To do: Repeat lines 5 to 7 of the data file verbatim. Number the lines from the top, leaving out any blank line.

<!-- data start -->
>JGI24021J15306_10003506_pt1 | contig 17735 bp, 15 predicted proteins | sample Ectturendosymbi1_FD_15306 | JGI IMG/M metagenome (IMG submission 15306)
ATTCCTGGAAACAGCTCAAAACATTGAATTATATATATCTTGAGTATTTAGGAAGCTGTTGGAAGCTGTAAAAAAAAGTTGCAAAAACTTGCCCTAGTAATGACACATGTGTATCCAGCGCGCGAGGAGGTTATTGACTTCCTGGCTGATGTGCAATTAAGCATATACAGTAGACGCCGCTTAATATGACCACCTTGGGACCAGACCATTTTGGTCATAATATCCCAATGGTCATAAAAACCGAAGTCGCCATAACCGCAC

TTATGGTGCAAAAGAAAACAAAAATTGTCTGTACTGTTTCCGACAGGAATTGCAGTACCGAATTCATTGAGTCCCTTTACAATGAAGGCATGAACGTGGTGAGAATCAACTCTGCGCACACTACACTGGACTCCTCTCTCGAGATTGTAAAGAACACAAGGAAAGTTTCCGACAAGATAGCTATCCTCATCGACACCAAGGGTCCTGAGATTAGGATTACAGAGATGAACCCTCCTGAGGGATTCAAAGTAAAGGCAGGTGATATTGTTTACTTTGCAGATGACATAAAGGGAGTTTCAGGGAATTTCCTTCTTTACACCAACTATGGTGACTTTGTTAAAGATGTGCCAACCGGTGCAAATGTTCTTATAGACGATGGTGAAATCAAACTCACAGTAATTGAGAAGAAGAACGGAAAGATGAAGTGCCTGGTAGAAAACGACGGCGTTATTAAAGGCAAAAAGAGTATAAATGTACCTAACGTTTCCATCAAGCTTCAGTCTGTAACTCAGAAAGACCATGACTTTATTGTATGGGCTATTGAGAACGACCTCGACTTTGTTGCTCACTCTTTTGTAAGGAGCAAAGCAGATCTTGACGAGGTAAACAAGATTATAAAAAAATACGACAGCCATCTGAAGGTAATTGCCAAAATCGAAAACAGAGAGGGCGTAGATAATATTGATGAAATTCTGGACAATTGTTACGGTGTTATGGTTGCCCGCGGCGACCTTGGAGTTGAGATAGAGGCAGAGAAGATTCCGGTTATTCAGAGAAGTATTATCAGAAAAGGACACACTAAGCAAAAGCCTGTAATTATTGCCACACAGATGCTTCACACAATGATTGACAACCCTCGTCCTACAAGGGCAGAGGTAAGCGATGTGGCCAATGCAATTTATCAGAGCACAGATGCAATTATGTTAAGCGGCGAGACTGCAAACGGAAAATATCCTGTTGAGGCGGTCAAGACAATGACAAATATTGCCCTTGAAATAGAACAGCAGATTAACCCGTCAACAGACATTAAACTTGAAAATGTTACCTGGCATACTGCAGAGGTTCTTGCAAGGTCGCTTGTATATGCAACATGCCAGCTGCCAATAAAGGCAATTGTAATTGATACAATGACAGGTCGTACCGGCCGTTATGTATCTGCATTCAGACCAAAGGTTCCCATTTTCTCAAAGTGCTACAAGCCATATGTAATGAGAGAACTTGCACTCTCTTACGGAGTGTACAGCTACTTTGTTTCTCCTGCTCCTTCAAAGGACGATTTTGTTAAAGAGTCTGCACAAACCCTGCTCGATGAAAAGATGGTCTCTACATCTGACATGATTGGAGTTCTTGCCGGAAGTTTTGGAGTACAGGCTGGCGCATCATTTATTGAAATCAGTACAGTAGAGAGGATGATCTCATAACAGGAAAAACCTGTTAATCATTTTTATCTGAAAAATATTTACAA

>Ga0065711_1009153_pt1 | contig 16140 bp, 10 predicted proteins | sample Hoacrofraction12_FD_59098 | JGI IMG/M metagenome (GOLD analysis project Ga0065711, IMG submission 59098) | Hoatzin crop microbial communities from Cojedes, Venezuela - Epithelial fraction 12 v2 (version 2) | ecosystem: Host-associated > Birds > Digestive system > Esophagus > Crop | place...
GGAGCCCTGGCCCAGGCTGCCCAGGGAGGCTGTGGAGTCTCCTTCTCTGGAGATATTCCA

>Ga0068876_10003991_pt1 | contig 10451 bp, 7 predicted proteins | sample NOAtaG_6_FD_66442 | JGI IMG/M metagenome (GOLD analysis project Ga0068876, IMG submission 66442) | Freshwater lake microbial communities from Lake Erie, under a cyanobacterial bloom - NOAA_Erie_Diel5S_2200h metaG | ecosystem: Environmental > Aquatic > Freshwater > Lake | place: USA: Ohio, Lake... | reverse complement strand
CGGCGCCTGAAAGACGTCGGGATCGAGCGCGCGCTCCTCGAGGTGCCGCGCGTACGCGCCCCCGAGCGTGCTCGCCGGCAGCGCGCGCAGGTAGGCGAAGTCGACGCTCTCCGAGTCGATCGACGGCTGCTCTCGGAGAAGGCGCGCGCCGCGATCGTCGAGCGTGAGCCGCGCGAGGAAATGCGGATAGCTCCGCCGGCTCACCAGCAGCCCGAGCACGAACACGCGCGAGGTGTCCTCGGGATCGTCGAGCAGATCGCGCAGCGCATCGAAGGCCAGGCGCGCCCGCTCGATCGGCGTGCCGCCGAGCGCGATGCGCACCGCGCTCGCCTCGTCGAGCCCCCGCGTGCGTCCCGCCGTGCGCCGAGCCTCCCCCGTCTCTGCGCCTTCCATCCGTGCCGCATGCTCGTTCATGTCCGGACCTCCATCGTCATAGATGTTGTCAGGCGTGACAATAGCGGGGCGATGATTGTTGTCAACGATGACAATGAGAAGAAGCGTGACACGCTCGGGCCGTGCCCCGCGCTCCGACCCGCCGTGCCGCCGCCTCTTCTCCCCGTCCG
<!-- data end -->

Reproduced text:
GGAGCCCTGGCCCAGGCTGCCCAGGGAGGCTGTGGAGTCTCCTTCTCTGGAGATATTCCA

>Ga0068876_10003991_pt1 | contig 10451 bp, 7 predicted proteins | sample NOAtaG_6_FD_66442 | JGI IMG/M metagenome (GOLD analysis project Ga0068876, IMG submission 66442) | Freshwater lake microbial communities from Lake Erie, under a cyanobacterial bloom - NOAA_Erie_Diel5S_2200h metaG | ecosystem: Environmental > Aquatic > Freshwater > Lake | place: USA: Ohio, Lake... | reverse complement strand
CGGCGCCTGAAAGACGTCGGGATCGAGCGCGCGCTCCTCGAGGTGCCGCGCGTACGCGCCCCCGAGCGTGCTCGCCGGCAGCGCGCGCAGGTAGGCGAAGTCGACGCTCTCCGAGTCGATCGACGGCTGCTCTCGGAGAAGGCGCGCGCCGCGATCGTCGAGCGTGAGCCGCGCGAGGAAATGCGGATAGCTCCGCCGGCTCACCAGCAGCCCGAGCACGAACACGCGCGAGGTGTCCTCGGGATCGTCGAGCAGATCGCGCAGCGCATCGAAGGCCAGGCGCGCCCGCTCGATCGGCGTGCCGCCGAGCGCGATGCGCACCGCGCTCGCCTCGTCGAGCCCCCGCGTGCGTCCCGCCGTGCGCCGAGCCTCCCCCGTCTCTGCGCCTTCCATCCGTGCCGCATGCTCGTTCATGTCCGGACCTCCATCGTCATAGATGTTGTCAGGCGTGACAATAGCGGGGCGATGATTGTTGTCAACGATGACAATGAGAAGAAGCGTGACACGCTCGGGCCGTGCCCCGCGCTCCGACCCGCCGTGCCGCCGCCTCTTCTCCCCGTCCG